Pareto Equilibrium: How Efficient is Pareto Efficiency?

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Imagine that your friend and you have a total of 100 apples and 100 bananas to divide amongst yourselves. You dislike apples, but your friend likes them. Your friend dislikes bananas, but you like them. Hence logically, it would only make sense that you got all the bananas and your friend got all the apples. If you received any of the apples, your friend would be worse off and vice versa. ‘Pareto optimality’ is a concept which implies that the situation in which no person could be made better off without making another person worse off is the optimal point.

The concept stemmed from the work of an Italian engineer and economist, Vilfredo Pareto. Used in both engineering and economics, it is often called the Pareto equilibrium point as well. The total amount of each good allocated sums to no more than the total amount of the goods in the economy.

The concept of externalities also comes into play here.

Negative externalities are the costs incurred to parties that are not directly involved in the agreement. For example, when an industrial unit is set up near a residential area, the noise pollution extending to people living near it will be the negative externality of the project.

The 80/20 Rule:

Vilfredo Pareto developed this theory when he observed the pea plantation in his garden. It seemed that 20% of the plants produced 80% of the healthy pea pods. Hence it would make sense to concentrate production onto those 20% plants. Extrapolating this, he saw that 80% of the land in Italy was owned by 20% of the population. Simply put, ⅘ of the effects stem from ⅕ of the causes. This theory can also be applied to situations outside of economics and commerce. Most of us tend to use the same 5-8 applications the most out of all the ones present on our smartphones. In economics, this allows us to select combinations of the resources allocated, which when applied, would maximize the benefit gained by all parties. Any other combination below the optimality point would not result in an efficient allocation of resources, as someone could be made better off without making anyone else worse off.

Any other combination below the optimality point would not result in an efficient allocation of resources

Applications in Engineering:

A set of points that are ‘Pareto efficient’ is called a ‘Pareto Frontier’. This concept is particularly useful in engineering as it helps plan designers to select and implement the things they should prioritize the most on, allowing them to make tradeoffs resulting in the least amount of externalities to occur. In the real world, tradeoffs have to be made due to technical and physical constraints. A good example of this is how Apple traded off the headphone jack to accommodate a slimmer design as well as better sound quality via the wireless EarPods.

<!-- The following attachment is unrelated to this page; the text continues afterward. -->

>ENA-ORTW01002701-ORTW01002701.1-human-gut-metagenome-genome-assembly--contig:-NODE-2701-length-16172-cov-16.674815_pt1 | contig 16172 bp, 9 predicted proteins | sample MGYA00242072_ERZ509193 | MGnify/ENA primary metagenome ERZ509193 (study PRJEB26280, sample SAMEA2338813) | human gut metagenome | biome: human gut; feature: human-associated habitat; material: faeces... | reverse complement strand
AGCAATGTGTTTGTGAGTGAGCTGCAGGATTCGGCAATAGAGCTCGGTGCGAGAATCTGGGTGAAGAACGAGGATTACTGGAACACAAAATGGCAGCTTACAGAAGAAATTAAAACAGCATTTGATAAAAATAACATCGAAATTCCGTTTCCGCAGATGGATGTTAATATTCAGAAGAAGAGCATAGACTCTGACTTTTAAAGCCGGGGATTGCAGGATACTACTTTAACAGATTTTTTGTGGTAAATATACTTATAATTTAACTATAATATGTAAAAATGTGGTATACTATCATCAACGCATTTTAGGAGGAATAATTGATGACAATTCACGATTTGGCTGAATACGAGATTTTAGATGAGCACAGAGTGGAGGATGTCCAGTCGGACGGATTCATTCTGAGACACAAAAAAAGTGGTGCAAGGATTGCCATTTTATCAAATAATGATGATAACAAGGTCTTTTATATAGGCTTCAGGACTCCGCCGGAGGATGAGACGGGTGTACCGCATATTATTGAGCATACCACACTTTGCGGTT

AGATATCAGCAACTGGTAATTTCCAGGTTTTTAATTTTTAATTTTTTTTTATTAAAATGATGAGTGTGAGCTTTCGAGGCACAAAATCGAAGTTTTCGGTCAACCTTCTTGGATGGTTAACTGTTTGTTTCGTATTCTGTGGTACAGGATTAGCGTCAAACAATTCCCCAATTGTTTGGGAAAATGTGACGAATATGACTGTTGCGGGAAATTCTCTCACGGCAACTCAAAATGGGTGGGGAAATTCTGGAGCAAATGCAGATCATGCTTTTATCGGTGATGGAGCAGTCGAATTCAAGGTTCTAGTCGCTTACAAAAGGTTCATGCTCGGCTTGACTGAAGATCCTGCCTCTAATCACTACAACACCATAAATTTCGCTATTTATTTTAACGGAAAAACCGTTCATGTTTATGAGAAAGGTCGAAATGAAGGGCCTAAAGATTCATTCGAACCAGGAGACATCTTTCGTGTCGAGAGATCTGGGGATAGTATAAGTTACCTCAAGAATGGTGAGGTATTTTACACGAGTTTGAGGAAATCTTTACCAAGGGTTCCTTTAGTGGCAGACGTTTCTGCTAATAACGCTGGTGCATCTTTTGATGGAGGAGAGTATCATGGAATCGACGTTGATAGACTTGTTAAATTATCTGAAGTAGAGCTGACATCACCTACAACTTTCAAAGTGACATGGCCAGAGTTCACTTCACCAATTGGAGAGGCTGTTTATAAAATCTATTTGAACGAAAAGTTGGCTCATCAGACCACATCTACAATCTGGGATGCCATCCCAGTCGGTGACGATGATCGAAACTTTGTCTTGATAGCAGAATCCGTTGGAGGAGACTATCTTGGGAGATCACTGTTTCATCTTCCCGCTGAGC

Red curve showing a Pareto-frontier while points like N and K depict Pareto-inefficient points

Criticism:

The main problem with the theory of Pareto optimality is that all parties will be compensated in such a way that there exist no negative externalities. However in most real life situations, that is not the case.

This is where the Kaldor-Hicks method kicks in.

The Kaldor-Hicks efficiency theory implies that a situation may be efficient if the possibility of a compensation for the losing party exists. There is no guarantee that the party that shall be disadvantaged shall actually be compensated, monetarily or otherwise, but it is useful in policy making. For example, when the Punjab Government decided to build the metro bus, they decided to pay a compensation amount to all those people who would have to be displaced due to land clearing for construction. In theory, it was not Pareto efficient as the affectees were not compensated sufficiently. All Pareto efficient situations are Kaldor-Hicks efficient, but not all KH efficient situations are Pareto efficient. So why did the two theories matter in this case? They helped the Punjab government develop a cost-benefit analysis to see the viability of building a metro in Lahore, all compensation to third parties included.

a situation may be efficient if the possibility of a compensation for the losing party exists.

Conclusion:

The Pareto equilibrium helps us in quantifying some real-life problems and allows us to adopt a methodical approach to solving them. In a capitalist society, one would certainly agree that 20% of the people holding 80% of the power is something that is a result of natural power structures that have been in place since the beginning of time. But does that mean that adopting the 80-20 rule will help us reach a better systematically organized world? From my perspective, it only helps us to identify the inequity that exists within society.

The notion that something can be taken away from someone and allocated to someone else with negligible externalities is rarely ever the case.

The Pareto equilibrium, in a broader spectrum can also be applied to the over-allocation of resources towards the armed forces that our government has, for many decades, been doing. The compensation to the taxpayer may not be as fair as it may seem to the forces, with a significant chunk of the budget going into military infrastructure that should only be considered as a far-off priority to the citizens. The notion that something can be taken away from someone and allocated to someone else with negligible externalities is rarely ever the case.

Pareto applications in other situations, however, can help us better strategize our problem solving techniques, such as in multimillion dollar businesses that have a plethora of tasks to resolve at every management level. Economics helps us better understand human behaviour and improves the decision making processes that supersede older ones, after all.

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